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by Hannah Becker / Boston Bruins

BOSTON – Surrounded by a locker room full of media, as one of the hottest stops in the B’s stall tour, one thing clearly seen between the cameras is Nathan Horton’s beaming smile. And boy, does he have reason to smile.

Horton celebrates his goal against the Tampa Bay Lightning during the third period in Game 7 of an NHL hockey Stanley Cup playoffs Eastern Conference final series, Friday, May 27, 2011, in Boston. (AP Photo/Charles Krupa)
His Boston Bruins are after all about to begin their first Stanley Cup Finals series since 1990, and he is after all one of the biggest reasons they have made it this far into the postseason.

After spending six fruitless seasons with the Florida Panthers and never once seeing playoff ice, Horton has quickly become a Boston sports hero, making a name for himself alongside Larry Bird, Doug Flutie, Tom Brady and Dave Roberts. Should the Bruins climb onto duck boats in two-weeks time, Horton’s name will long be an answer to Boston sports trivia questions.

‘Who scored the overtime game-winning goal in Game 7 against Montreal that completed the Bruins opening series comeback?’ Answer: Nathan Horton.

‘In 2011, who scored the Eastern Conference Championship-clinching goal in Game 7 against Tampa Bay?’ Answer: Nathan Horton.

In his first career postseason run, the Canadian-born Horton has collected 8-9-17 totals through 18 games, including a record-setting two series-clinching goals.

“There’s nothing like scoring in overtime or a game-winner to move on to the next round,” said Horton. “It’s definitely hard to describe how good of a feeling that feels.”

Did you know he’s modest, too?

“It’s been going good but you know in the end it really does not matter about points, people,” Horton told a crowd of reporters.

“Every player is a little piece of the puzzle and I don’t think anything can happen if everyone’s not going.”

No matter his modesty, it’s impossible not to notice the 6-foot-2-inch forward. Whether he’s skating alongside linemates Milan Lucic and David Krejci, chasing down opposing players or standing in the center of a media swarm, Horton -- and his thousand-watt smile -- doesn’t go unnoticed.

“It’s crazy; it’s a hockey market. And you know it’s exciting,” Horton said.

“Everyone watches it seems. Boston is a sports place and they are definitely tuning into [the] game,” he added. “You can tell because anywhere you go everyone is shaking your hands. And you know hopefully we can win it for ourselves and win it for the fans and the history of the Boston Bruins.”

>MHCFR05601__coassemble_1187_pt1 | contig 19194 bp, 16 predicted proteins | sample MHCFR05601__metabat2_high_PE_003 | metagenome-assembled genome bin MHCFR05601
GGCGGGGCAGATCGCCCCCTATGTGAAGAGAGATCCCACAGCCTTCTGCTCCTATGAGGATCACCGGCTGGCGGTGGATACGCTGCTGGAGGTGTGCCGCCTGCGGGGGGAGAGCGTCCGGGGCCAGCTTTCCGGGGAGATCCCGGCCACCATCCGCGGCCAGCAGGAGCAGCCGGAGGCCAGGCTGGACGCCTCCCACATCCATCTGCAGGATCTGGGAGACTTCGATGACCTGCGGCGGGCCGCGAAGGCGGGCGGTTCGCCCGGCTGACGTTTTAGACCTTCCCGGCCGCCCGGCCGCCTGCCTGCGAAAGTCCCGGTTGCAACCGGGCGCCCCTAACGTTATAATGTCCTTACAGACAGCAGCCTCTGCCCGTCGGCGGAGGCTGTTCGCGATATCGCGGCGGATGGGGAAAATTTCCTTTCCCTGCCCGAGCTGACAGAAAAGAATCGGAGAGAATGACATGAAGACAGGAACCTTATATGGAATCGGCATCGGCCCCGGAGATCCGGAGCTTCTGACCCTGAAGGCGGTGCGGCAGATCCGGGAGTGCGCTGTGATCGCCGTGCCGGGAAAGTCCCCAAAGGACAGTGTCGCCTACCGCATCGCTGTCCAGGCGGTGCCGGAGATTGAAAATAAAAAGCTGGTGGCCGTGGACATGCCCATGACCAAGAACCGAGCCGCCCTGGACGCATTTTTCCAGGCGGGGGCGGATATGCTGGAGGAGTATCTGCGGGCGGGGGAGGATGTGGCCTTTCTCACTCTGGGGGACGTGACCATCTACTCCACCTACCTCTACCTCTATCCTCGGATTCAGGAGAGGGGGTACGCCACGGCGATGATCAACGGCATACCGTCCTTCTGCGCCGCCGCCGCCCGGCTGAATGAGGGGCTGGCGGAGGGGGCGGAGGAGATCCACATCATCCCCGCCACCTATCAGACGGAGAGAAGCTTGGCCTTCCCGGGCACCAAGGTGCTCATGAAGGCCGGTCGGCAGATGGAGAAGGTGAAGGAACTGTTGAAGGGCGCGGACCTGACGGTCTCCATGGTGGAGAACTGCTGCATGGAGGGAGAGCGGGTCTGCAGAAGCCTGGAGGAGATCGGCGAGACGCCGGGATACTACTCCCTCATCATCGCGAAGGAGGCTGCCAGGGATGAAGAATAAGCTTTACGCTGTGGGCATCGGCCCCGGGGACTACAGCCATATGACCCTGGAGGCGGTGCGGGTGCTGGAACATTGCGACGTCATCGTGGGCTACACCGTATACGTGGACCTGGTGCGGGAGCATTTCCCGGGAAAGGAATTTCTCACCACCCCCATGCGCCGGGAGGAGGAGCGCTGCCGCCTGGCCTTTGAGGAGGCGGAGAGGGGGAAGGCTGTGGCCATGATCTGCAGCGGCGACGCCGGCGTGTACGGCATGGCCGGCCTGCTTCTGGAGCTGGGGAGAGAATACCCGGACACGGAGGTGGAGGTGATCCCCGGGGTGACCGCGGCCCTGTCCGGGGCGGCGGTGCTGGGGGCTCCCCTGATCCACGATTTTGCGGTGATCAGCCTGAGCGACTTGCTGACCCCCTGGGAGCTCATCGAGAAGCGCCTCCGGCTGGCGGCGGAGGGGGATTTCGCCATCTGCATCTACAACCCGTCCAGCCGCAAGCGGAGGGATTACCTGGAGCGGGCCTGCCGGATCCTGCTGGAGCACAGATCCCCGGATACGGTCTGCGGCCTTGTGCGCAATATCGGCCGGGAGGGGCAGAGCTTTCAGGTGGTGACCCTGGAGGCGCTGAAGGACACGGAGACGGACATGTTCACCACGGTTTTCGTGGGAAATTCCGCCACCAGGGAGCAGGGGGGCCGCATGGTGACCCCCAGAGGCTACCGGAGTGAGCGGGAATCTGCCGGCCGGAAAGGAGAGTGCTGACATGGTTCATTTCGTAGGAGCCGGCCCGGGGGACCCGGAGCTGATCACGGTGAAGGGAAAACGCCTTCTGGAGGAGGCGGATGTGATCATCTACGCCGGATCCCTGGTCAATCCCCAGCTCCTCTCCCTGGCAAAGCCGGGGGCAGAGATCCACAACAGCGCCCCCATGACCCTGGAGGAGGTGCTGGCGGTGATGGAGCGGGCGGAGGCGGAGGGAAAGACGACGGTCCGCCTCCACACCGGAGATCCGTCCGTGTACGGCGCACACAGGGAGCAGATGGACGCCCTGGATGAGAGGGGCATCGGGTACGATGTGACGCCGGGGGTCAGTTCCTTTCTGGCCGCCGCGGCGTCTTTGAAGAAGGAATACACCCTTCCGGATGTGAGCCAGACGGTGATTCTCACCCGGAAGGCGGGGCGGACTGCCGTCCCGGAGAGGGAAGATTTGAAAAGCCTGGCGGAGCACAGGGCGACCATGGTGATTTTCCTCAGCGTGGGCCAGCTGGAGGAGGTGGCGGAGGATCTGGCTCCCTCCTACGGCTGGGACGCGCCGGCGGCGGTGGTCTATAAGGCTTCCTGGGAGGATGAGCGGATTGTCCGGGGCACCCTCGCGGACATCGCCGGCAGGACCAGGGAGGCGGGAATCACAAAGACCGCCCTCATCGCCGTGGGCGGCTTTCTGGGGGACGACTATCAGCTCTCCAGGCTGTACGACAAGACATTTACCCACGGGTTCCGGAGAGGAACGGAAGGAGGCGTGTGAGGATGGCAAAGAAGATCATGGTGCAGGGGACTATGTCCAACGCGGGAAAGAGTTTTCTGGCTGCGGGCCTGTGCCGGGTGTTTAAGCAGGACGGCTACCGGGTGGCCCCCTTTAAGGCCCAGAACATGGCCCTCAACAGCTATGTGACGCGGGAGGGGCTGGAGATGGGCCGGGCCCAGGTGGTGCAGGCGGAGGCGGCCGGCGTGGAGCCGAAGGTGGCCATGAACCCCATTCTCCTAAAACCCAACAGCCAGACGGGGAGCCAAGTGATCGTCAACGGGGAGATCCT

It’s not surprising that the sniper that Boston picked up in an offseason trade along with Gregory Campbell, in exchange for Dennis Wideman, has become a bit of a hero for B’s fans. But in his first playoff run, Horton never guessed he’d step up the way he has.

“It’s been really a lot of fun to play here and being in front of these fans, this situation,” he said.  “When you do think of growing up and being a hockey player this is how you want to think about it.”

“It doesn’t get any better than this.”

What would be better than this: A Stanley Cup Championship.

As the Bruins prepare for their Finals match-up with the Vancouver Canucks, Horton is acutely aware that Boston is considered the underdogs. Game 1 against the President Trophy Canucks is set for Wednesday night in Vancouver.

“I don’t think it really matters,” Horton said. “It’s all about winning and you know it’s going to be whoever puts in the best effort.”

The B’s know they are facing a team largely considered to be the best in the NHL. But for Horton, it’s about putting the hype out of mind and purely focusing on hockey. Keeping emotions even keeled is especially important for Boston after coming off an exciting Game 7, 1-0, Eastern Conference Championship-clinching win over Tampa Bay on Friday.

You guessed it—Horton scored the game winner.

“It’s nice that we’re going to the Stanley Cup Finals but our celebrating is all over with,” Horton said.

“It’s back to work.”

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